Apr 14, 1989


GENEVA, APRIL 12 (BY CHAKRAVARTHI RAGHAVAN)ó The United States has for the third time blocked adoption by the GATT Council of the report and recommendations of a panel relating to use by the U.S. of section 337 of its trade and tariff act.

In a case relating to patent rights, brought by the EEC against the U.S., the GATT panel had ruled that the procedures envisaged in section 337 of the U.S. trade and tariff act against imported products for purported violation of patent rights of U.S. nationals (or enterprises) was inconsistent with U.S. obligations in GATT to accord "national treatment".

Under article III, imported products are to be providing treatment not less favourable than those provided to domestic products.

On the last two occasions that the subject has come before the GATT Council, the U.S. had argued that the panel had raised issues that went far beyond the implications of the particular case and would affect all Contracting Parties, and hence should not be adopted.

The Community in a detailed answer to the U.S. pleadings before the GATT Council has challenged the U.S. contentions, rejecting the U.S. argument as misinterpretations of the panel's findings.

A number of Council members spoke Wednesday in support of the Community's position.

These included Canada, Japan, Switzerland, Norway, India, Hong Kong, Australia, Brazil, Argentina, Austria, Korea, Pakistan, Uruguay and Yugoslavia.

The U.S. delegate however did not agree to the adoption of the report, arguing that his authorities were still examining the broad implications of the report, and that the U.S. continued to be concerned about the panel's interpretations of article III of GATT (national treatment) and article XX (general exceptions provisions).

On another pending issue before the Council, namely the EEC complaint against U.S. over the transposition of customs tariff schedules from the CCCN classification to the new Hs classification. The Council could not take any action either.

The EEC had complained that while the transposition from the CCCN to Hs system was to have been done in a "neutral" way, the U.S. had done it in such a manner as to increase the tariff on textiles imports.

The Community has asked the issue to be arbitrated by the GATT, Director-General.

The U.S. however did not agree, arguing that this was a matter that should be dealt with in the Uruguay round.

The Community was supported by Hong Kong and Australia.

The Community said that in view of the U.S. position, it would have to look at other options open to it, and would notify the GATT of its conclusions.

Another issue that came before the Council was the implementation of the panel report in a dispute involving the U.S. and Canada where the panel has ruled against Canada over its export restrictions on salmon and herring fish caught in its waters.

Recently, the U.S. has published in its federal register a number of possible Canadian products an which the U.S. would withdraw tariff concessions as a compensation for the benefits lost by the U.S. due to the Canadian actions and failure to implement the panel ruling.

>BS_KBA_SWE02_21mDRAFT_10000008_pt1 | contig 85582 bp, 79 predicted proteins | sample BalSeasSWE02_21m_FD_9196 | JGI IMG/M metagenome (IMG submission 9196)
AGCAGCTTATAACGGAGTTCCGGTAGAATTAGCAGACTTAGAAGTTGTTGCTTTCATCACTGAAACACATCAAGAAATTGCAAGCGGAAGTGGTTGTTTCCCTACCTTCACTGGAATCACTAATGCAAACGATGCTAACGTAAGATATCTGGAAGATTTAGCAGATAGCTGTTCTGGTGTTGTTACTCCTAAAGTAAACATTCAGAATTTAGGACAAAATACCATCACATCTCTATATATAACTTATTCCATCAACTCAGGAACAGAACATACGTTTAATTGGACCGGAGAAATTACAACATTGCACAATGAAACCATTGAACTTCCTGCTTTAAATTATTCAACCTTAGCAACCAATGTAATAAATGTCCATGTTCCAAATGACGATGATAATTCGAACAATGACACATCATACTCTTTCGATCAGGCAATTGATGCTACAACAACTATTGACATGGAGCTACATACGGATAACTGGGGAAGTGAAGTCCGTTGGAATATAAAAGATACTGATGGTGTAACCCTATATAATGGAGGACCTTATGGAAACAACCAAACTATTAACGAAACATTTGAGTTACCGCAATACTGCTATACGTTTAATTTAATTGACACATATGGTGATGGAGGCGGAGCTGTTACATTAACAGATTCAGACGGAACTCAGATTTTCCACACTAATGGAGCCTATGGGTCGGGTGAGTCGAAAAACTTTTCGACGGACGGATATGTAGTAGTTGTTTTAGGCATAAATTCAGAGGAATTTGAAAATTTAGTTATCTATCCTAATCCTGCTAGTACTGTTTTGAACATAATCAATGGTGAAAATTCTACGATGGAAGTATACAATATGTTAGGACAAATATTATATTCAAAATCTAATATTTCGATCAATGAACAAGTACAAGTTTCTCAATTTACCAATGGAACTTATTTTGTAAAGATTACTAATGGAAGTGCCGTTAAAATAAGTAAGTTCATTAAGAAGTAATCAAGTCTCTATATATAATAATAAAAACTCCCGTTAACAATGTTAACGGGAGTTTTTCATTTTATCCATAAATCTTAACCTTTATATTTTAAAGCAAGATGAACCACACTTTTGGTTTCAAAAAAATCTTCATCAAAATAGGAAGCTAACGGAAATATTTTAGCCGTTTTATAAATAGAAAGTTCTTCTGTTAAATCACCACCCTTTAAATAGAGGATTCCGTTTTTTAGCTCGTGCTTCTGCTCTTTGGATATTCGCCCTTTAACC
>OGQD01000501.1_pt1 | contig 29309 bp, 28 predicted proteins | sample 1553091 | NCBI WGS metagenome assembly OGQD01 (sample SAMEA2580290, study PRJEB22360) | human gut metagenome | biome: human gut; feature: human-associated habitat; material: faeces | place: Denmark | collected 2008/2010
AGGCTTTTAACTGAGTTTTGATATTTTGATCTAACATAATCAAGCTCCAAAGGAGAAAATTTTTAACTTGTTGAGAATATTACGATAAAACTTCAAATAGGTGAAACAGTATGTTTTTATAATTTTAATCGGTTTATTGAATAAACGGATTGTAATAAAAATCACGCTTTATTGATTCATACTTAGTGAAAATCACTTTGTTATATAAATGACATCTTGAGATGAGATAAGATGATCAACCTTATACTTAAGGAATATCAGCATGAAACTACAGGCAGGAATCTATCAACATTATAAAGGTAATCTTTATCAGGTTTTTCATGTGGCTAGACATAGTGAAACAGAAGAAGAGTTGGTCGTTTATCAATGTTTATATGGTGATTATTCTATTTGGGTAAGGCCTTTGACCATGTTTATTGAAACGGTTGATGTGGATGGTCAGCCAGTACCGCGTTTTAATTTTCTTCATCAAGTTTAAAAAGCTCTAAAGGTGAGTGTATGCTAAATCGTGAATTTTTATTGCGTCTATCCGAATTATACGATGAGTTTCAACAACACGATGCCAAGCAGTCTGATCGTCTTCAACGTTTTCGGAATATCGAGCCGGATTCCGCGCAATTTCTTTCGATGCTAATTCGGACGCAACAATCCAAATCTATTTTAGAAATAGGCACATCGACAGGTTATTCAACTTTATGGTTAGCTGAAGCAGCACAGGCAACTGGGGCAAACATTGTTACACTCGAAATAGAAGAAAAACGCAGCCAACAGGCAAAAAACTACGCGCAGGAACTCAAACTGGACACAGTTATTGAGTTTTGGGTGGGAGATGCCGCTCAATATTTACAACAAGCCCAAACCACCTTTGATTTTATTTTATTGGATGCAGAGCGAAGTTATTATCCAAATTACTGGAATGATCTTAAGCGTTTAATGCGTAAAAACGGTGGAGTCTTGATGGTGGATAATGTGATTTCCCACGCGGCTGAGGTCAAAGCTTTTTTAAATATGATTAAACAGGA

When Canada brought this to the notice of the Council, the U.S. claimed that it had taken no action, but that the U.S. Administration could not remain quiet when Canadian actions were inconsistent with GATT and U.S. trade interests were being affected.

Canada however pointed out that any retaliatory actions could be taken only when authorised by the GATT Contracting Parties. Canada was still trying to implement the panelís ruling, the Canadian delegate reportedly.

In comments on this case, both Japan and the EEC "encouraged" Canada to implement the report but warned the U.S. against unilateral measures of retaliation (by the U.S.) without the authority of the GATT.

In relation to the U.S. super-fund levy, where a tax is levied on imported petroleum and products at rates higher than on domestic petroleum and products, and which has been held to be illegal in GATT. Canada expressed its concern about the non-implementation of the panel ruling by the United States.

The U.S., Canada pointed out has had two years to implement the ruling and remove the discriminatory tax but had not done so.

Canada announced that it was preparing a request to the GATT, under article XXIII (2) for authorisation to withdraw equivalent concessions from the U.S.

The EEC has already put in such a request.

Mexico and Nigeria were among the countries that also expressed their concern, reiterating their preferred option of the implementation of the panel's ruling by the United States.

The U.S. regretted Canadian announcement of intention to seek authorisation for retaliation.

The administration, the U.S. delegate reportedly said, was sending to Congress proposals for removing the discrimination. If the Congress would not adopt it, the Administration would seek negotiations to provide compensation.

Under any other business, Chile raised the recent problems caused to its exports of grapes and other fruits.

The Chilean delegate recounted the grave economic problems caused to his country when grapes exporter by Chile were impounded in U.S. and some other countries because of two grains of grapes having been found contaminated with toxic substances through an act of sabotage aimed at damaging Chilean exports.

Giving notice of his intention to bring the issue before the next Council meeting, the Chilean delegate said it was necessary to consider both the rights of Contracting Parties to defend the health of their populations and at the same to ensure a stable climate for trade and exports.

GATT, he said, should be in a position to deal with such attempts at economic sabotage, which he said was "economic terrorism".

Chile would propose a new GATT mechanism to cope with such emergencies, and that could act very quickly in order not to prejudice the commercial interests of the Contracting parties affected.